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Eastern Hog-nosed Snake

Today was one of those glorious fall days: azure cloudless skies, a tinge of color blushing the foliage, and crisp early morning temps. The signs of fall and the collapse of the growing season are everywhere.

I was deep in the boondocks of Pike County to meet Dave Minney, land steward for the Ohio Chapter of The Nature Conservancy. Dave was good enough to take me, along with John Howard and Daniel Boone, into the Strait Creek Prairie preserve. This is a spectacular place, and our primary mission was to find and document one of Ohio's more beautiful - and perplexing - plants. We did, and more on that later.

But as on all forays, many noteworthy plants and animals were catalogued. This little charmer is Bluehearts, Buchnera americana, a rare member of the Figwort Family (Scrophulariaceae).

Juvenile milkweed bug peeks from behind the pod of a Butterfly-weed, Asclepias tuberosa. A much younger animal is in the foreground.

A wooded slope yielded a large stand of Green Violet, Hybanthus concolor, one of our stranger plants. They often flummox newcomers in regards to their ID. The fruit are quite artistic, resembling three tiny dugout canoes fused together. The seeds look like little pearls.

Signs of the impending winter are becoming ever more obvious. Most species of butterflies are really showing wear, and this female Great Spangled Fritillary was badly beaten and faded.

But, above all else I was thrilled to find this Eastern Hog-nosed Snake. They aren't particularly rare in southern Ohio, but one doesn't often find them out and about. Some years I see none; I think my best year I found two.

This is probably my favorite snake, for a variety of reasons. Everything about them is cool: good looks, interesting feeding behavior, and an incredible bluffing game.

Our hognose was just a youth, perhaps a foot ot so in length. As they do when confronted by a possible threat, he froze in place as we came along, but your narrator saw him nonetheless. I quickly dropped to his level to make photos, and again witness the best performance in snakedom. Here, he uses his forked tongue to gauge the invaders. Note its incredibly flattened neck.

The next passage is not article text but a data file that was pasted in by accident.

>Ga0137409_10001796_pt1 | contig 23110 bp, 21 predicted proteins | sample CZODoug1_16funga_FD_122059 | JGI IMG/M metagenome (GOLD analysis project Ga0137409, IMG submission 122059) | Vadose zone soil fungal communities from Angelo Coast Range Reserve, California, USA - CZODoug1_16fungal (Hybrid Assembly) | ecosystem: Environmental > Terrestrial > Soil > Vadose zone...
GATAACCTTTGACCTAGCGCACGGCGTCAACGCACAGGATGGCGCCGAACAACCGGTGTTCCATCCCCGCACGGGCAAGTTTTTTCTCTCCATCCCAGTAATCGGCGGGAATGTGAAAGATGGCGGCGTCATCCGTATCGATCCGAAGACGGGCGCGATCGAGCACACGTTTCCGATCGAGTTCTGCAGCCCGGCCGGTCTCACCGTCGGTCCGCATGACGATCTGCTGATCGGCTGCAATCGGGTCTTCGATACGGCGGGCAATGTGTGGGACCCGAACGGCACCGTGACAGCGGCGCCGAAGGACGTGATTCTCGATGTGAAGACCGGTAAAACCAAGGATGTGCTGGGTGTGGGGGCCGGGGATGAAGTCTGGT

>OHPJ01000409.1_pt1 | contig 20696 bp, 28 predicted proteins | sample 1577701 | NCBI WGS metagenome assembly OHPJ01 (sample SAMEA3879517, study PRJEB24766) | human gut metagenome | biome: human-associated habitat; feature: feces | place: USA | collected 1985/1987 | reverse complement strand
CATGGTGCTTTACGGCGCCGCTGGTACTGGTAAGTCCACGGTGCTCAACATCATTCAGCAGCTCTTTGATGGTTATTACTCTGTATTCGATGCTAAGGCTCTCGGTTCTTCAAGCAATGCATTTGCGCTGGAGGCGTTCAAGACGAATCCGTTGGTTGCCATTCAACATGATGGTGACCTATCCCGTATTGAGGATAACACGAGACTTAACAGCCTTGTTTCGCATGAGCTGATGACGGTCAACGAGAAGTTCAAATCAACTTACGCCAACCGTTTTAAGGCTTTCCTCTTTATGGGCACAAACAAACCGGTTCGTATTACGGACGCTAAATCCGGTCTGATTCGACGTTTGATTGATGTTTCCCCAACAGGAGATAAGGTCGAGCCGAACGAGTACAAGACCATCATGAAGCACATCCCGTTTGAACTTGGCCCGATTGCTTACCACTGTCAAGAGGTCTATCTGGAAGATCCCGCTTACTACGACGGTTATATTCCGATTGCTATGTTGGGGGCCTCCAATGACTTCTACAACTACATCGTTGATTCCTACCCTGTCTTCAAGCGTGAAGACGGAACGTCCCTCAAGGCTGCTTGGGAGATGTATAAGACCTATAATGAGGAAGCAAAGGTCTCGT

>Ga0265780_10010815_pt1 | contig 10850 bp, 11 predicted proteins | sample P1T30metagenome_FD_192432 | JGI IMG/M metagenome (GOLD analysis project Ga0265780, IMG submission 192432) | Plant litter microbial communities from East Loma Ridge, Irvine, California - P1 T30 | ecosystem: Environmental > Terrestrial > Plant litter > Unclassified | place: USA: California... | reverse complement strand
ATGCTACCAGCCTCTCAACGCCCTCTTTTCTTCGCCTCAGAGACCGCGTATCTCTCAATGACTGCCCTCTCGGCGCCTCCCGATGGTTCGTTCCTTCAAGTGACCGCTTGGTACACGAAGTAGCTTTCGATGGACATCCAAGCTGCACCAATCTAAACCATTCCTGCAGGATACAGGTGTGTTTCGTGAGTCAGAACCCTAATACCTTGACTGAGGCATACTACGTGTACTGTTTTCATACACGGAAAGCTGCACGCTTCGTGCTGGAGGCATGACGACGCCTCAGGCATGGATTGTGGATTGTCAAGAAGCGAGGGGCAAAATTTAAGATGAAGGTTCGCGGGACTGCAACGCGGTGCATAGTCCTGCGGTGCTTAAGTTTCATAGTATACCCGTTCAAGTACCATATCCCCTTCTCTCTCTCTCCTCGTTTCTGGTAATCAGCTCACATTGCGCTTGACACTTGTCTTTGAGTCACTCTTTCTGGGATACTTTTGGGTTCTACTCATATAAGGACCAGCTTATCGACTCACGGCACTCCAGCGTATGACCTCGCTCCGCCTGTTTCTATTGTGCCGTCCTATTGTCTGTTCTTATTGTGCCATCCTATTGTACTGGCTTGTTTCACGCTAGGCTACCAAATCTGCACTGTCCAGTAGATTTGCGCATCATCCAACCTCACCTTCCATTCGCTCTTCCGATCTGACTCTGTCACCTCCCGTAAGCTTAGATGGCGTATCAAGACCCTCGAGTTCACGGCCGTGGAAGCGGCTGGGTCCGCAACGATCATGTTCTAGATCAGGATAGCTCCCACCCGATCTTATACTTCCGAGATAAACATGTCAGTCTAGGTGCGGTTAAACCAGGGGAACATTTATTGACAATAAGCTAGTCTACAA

Note the hognose's upturned piglike snout - the origin of their name. The snake uses it to dig for prey. And what prey. This is one of few animals that seeks out and dines on toads. Most predators avoid these warty hoppers; the large parotid glands on their back ooze with nasty chemicals that are quite distasteful.

When found, hognoses put on an amazing show. The snake flattens its neck to paper-thin dimensions, raises up and looks all the world like a cobra. It further bolsters its act by hissing, rattling its tail in the vegetation, and launching brutal-looking strikes towards the offending party.

But it is all a bluff. The snake's mouth is normally shut during these scary-looking strikes, and it always - at least in my experience - falls short of its target. But if you didn't know what was what with this reptilian master of deceit, you'd probably get the heck away and fast.

If ACT I fails, and the intruder is not put off by the cobra/rattlesnake charade, the hognose tries a different tack. It rolls over and plays dead. No kidding. The snake twists onto its back, gapes its mouth, lets its tongue hang out, and does its best imitation of roadkill. One can even turn it back upright, and the hognose will promptly roll back over.

Amazing what can be found when out-of-doors.

Comments

rebecca said…
We have two captive hognoses at the environmental ed center where I work, and I'm still nervous about picking the larger one up for exactly the reasons you describe here. Even though I know she's harmless, the way she coils and threatens to strike when you reach for her is very intimidating. (The smaller one, on the other hand, is only about six inches long and too cute for words.)
Randy said…
Another great article! Thanks!!
Anonymous said…
Love these photos. Something else I've never seen in Ohio. Sigh.
Jared said…
Nice! I've found a few this year but need to get back out there for better photographs. It's hard not to love the antics of Hognose Snakes!
mark said…
i found a hognose today first time i have ever seen one around where i live got some good pic is there any way i can put them on here to share
mark said…
My 8yr old son found one today while mushroom hunting i have never seen one like that around where i live they are very pretty snake i got some good pic of it is there anyway i can share them on here

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